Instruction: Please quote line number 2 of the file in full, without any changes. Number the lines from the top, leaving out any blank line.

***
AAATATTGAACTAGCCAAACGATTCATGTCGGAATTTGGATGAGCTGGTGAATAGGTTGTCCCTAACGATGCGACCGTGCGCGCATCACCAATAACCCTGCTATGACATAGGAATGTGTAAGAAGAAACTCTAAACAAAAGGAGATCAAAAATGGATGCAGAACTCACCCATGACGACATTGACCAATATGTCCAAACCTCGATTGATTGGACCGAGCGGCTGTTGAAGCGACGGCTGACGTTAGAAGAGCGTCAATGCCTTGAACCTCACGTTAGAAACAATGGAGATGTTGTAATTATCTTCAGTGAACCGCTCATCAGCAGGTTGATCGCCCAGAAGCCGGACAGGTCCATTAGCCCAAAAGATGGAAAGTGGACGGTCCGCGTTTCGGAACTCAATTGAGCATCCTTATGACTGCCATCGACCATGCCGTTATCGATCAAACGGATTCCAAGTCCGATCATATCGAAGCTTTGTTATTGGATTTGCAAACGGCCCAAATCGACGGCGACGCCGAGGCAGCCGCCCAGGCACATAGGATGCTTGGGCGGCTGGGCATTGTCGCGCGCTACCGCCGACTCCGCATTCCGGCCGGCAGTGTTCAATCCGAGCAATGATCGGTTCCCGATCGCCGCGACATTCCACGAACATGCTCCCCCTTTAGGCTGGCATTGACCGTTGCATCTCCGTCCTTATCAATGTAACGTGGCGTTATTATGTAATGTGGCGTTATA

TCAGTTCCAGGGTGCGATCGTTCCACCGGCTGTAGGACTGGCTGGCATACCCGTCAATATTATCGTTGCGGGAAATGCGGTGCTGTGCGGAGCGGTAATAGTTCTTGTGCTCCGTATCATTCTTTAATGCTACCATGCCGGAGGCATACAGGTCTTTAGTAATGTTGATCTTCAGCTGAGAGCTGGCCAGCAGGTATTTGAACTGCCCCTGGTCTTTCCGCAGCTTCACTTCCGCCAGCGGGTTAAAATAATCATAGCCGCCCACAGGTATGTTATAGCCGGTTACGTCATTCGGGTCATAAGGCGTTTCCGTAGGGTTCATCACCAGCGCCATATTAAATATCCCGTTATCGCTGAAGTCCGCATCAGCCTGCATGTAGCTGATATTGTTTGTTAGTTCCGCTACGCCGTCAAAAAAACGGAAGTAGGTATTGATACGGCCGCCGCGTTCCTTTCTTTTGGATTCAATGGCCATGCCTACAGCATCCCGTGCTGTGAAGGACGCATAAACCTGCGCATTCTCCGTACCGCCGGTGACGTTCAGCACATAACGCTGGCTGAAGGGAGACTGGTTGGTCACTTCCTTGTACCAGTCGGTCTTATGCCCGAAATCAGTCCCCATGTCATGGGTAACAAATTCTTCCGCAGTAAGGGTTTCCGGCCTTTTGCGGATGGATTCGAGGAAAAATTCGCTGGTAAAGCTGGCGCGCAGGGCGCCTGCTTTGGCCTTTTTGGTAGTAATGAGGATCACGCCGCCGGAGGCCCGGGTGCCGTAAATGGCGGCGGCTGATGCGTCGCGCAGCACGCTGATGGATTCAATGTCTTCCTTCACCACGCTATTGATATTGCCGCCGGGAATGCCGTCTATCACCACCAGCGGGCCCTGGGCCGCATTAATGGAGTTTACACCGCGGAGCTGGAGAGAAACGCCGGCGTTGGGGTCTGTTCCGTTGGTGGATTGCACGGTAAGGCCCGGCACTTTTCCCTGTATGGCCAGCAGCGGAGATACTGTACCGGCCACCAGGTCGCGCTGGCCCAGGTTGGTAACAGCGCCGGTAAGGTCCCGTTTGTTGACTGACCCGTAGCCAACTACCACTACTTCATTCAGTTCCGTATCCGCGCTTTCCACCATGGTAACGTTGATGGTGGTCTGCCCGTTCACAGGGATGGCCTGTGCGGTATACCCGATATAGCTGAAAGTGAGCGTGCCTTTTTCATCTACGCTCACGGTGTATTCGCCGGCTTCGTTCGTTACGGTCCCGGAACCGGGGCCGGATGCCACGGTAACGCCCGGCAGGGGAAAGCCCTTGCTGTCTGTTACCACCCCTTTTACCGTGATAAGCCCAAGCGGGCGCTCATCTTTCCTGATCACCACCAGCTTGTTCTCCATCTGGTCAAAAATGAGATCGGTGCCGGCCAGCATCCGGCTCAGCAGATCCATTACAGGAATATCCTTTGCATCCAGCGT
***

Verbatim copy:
TCAGTTCCAGGGTGCGATCGTTCCACCGGCTGTAGGACTGGCTGGCATACCCGTCAATATTATCGTTGCGGGAAATGCGGTGCTGTGCGGAGCGGTAATAGTTCTTGTGCTCCGTATCATTCTTTAATGCTACCATGCCGGAGGCATACAGGTCTTTAGTAATGTTGATCTTCAGCTGAGAGCTGGCCAGCAGGTATTTGAACTGCCCCTGGTCTTTCCGCAGCTTCACTTCCGCCAGCGGGTTAAAATAATCATAGCCGCCCACAGGTATGTTATAGCCGGTTACGTCATTCGGGTCATAAGGCGTTTCCGTAGGGTTCATCACCAGCGCCATATTAAATATCCCGTTATCGCTGAAGTCCGCATCAGCCTGCATGTAGCTGATATTGTTTGTTAGTTCCGCTACGCCGTCAAAAAAACGGAAGTAGGTATTGATACGGCCGCCGCGTTCCTTTCTTTTGGATTCAATGGCCATGCCTACAGCATCCCGTGCTGTGAAGGACGCATAAACCTGCGCATTCTCCGTACCGCCGGTGACGTTCAGCACATAACGCTGGCTGAAGGGAGACTGGTTGGTCACTTCCTTGTACCAGTCGGTCTTATGCCCGAAATCAGTCCCCATGTCATGGGTAACAAATTCTTCCGCAGTAAGGGTTTCCGGCCTTTTGCGGATGGATTCGAGGAAAAATTCGCTGGTAAAGCTGGCGCGCAGGGCGCCTGCTTTGGCCTTTTTGGTAGTAATGAGGATCACGCCGCCGGAGGCCCGGGTGCCGTAAATGGCGGCGGCTGATGCGTCGCGCAGCACGCTGATGGATTCAATGTCTTCCTTCACCACGCTATTGATATTGCCGCCGGGAATGCCGTCTATCACCACCAGCGGGCCCTGGGCCGCATTAATGGAGTTTACACCGCGGAGCTGGAGAGAAACGCCGGCGTTGGGGTCTGTTCCGTTGGTGGATTGCACGGTAAGGCCCGGCACTTTTCCCTGTATGGCCAGCAGCGGAGATACTGTACCGGCCACCAGGTCGCGCTGGCCCAGGTTGGTAACAGCGCCGGTAAGGTCCCGTTTGTTGACTGACCCGTAGCCAACTACCACTACTTCATTCAGTTCCGTATCCGCGCTTTCCACCATGGTAACGTTGATGGTGGTCTGCCCGTTCACAGGGATGGCCTGTGCGGTATACCCGATATAGCTGAAAGTGAGCGTGCCTTTTTCATCTACGCTCACGGTGTATTCGCCGGCTTCGTTCGTTACGGTCCCGGAACCGGGGCCGGATGCCACGGTAACGCCCGGCAGGGGAAAGCCCTTGCTGTCTGTTACCACCCCTTTTACCGTGATAAGCCCAAGCGGGCGCTCATCTTTCCTGATCACCACCAGCTTGTTCTCCATCTGGTCAAAAATGAGATCGGTGCCGGCCAGCATCCGGCTCAGCAGATCCATTACAGGAATATCCTTTGCATCCAGCGT